Bootstrapping a startup is challenging, so when (with very little capital) you start to gain traction and market recognition, it’s a relief to finally consider expanding operations.
When that moment came for me, I was excited to expand my company. The way I saw it, there were only two viable approaches:
Hire “highly skilled salespeople” who could work independently and be trusted with important decisions.
Design systems that would address individual tasks that needed to be managed. I would then make sure I had a well-designed process in place to ensure workflow would run smoothly.
Instead of choosing one option, I decided to combine the two. But without a clearly defined hiring model, my new hires floundered, causing a decline in my business. Luckily, my botched hiring experience helped me to reframe my thinking and course correct.
1. Broadly defined roles don’t work.
The skills I initially targeted were those of “good salespeople”. But this was too broad. What was I really looking for: Someone who excelled at short-term transactional sales or someone who would be more comfortable looking at the big picture by closing long-term relationship-based sales? The term “salesperson” became too broad and confusing.
Meanwhile, my new hires struggled. Since they were paid on commission, they made very little to no money, and many left their jobs shortly thereafter. But it was my fault, and mine alone. They were talented salespeople who were simply placed in the wrong job.
2. Identify your ideal new hire.
At that point, I was seriously considering turning my firm into a boutique, single owner-operator consultancy. Then a former client asked me if he could come on board. At first, I was extremely skeptical and said no, repeatedly. But to his credit, Jason Yelowitz is a persistent man, and I finally agreed. That was one of the best business decisions I have ever made.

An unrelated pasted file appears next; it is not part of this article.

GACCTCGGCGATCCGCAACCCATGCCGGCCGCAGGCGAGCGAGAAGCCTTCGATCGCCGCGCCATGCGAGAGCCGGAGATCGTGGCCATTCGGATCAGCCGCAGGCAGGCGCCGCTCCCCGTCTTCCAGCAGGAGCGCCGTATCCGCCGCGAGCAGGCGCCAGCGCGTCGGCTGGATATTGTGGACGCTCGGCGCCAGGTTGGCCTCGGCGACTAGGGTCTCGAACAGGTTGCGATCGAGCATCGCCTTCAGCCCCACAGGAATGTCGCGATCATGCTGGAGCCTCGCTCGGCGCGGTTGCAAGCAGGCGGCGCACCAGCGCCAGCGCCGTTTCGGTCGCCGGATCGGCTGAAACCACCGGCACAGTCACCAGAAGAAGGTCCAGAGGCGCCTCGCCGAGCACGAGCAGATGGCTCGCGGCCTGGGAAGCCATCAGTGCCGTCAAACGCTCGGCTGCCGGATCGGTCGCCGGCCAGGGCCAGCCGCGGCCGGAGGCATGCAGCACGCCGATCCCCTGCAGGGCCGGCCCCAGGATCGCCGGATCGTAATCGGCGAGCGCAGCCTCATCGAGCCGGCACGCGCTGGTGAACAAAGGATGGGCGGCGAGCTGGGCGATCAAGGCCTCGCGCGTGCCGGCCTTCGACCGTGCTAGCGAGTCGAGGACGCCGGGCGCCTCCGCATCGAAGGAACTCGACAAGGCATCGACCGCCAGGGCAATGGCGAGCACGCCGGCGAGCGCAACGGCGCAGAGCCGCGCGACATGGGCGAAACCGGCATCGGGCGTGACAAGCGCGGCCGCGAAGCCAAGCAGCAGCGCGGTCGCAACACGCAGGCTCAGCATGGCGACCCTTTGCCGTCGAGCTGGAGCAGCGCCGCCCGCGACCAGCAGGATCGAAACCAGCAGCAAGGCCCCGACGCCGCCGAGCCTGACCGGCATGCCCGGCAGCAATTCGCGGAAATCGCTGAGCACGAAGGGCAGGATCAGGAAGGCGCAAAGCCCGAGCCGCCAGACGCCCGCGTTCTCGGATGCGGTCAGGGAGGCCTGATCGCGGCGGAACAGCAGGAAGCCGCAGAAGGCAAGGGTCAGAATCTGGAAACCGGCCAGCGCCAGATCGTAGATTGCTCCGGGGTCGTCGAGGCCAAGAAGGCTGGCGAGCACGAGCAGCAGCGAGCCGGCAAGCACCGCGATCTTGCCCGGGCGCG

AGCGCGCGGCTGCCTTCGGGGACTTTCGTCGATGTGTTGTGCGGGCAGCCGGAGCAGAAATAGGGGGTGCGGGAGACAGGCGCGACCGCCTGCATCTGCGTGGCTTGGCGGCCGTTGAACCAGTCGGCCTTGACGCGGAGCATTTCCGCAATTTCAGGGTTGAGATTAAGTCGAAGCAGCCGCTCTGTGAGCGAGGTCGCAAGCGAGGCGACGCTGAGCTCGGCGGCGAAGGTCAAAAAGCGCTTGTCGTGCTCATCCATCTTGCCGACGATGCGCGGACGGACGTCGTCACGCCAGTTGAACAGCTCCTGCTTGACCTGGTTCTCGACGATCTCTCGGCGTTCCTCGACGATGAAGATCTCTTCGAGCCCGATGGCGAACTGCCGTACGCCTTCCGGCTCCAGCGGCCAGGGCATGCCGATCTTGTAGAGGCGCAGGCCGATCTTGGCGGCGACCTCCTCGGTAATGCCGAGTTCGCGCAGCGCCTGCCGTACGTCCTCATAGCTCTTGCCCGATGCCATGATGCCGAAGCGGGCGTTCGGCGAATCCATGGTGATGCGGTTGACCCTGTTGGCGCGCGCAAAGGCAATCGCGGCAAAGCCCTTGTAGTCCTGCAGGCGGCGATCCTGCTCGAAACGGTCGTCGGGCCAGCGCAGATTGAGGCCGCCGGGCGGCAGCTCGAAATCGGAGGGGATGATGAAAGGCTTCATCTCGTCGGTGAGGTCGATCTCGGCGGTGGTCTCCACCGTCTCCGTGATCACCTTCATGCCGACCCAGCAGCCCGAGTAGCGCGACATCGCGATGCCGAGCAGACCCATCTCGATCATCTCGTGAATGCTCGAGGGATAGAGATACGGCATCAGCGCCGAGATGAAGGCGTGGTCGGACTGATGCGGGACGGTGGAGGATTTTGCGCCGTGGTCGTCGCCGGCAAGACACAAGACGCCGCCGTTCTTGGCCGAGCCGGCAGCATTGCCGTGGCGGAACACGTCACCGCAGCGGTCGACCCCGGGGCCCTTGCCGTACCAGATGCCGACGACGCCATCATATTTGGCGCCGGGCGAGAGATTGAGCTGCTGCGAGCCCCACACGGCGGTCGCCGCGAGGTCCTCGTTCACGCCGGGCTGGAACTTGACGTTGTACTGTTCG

I hadn’t exactly resisted hiring Jason. His resume was impressive. But after working very hard to bring on new staff (only to see them struggle), I was not inclined to repeat the process. To my complete surprise, Jason hit the ground running from day one. This enabled me to analyze what made him so successful where his predecessors had failed. I soon developed a checklist of qualities I was looking for in the ideal employee, which in turn, would strengthen my business.
3. Define a hiring model.
At the end of the day, when it comes to our business (selling profitable websites) it is not really something that can be done purely through systemization. The process simply contains too many variables that require human judgment and flexibility. I learned I needed experts in business, not just “good salespeople” who could follow a system.
Since the hiring model had been more clearly defined, my company prospered as a result. No longer was I straddling the fence. I am a firm believer of hiring highly skilled and independent workers. What’s more, we have become one tightly knit family. This has led to higher productivity because everyone feels vested in the company’s success.
Best advice on developing a hiring model that works
Take the time to analyze your product or service and focus your hiring model. Can it be systematized or does it require a human touch? If you choose a systemized model, define your systems clearly. If you choose highly skilled employees, determine precisely which skills are vital to their success.
I didn’t get my hiring model right on the first try, and it almost broke my business. I would encourage you to weigh both options carefully to determine which hiring model is the best fit for your company.
This article has been edited and condensed.
Mark Daoust is the founder and CEO of Quiet Light Brokerage, a website brokerage firm that sells profitable websites valued between $100K-$5MM. Quiet Light’s team is comprised of successful Internet entrepreneurs who have all started, bought, and sold significant Internet enterprises. Connect with @markdaoust on Twitter.
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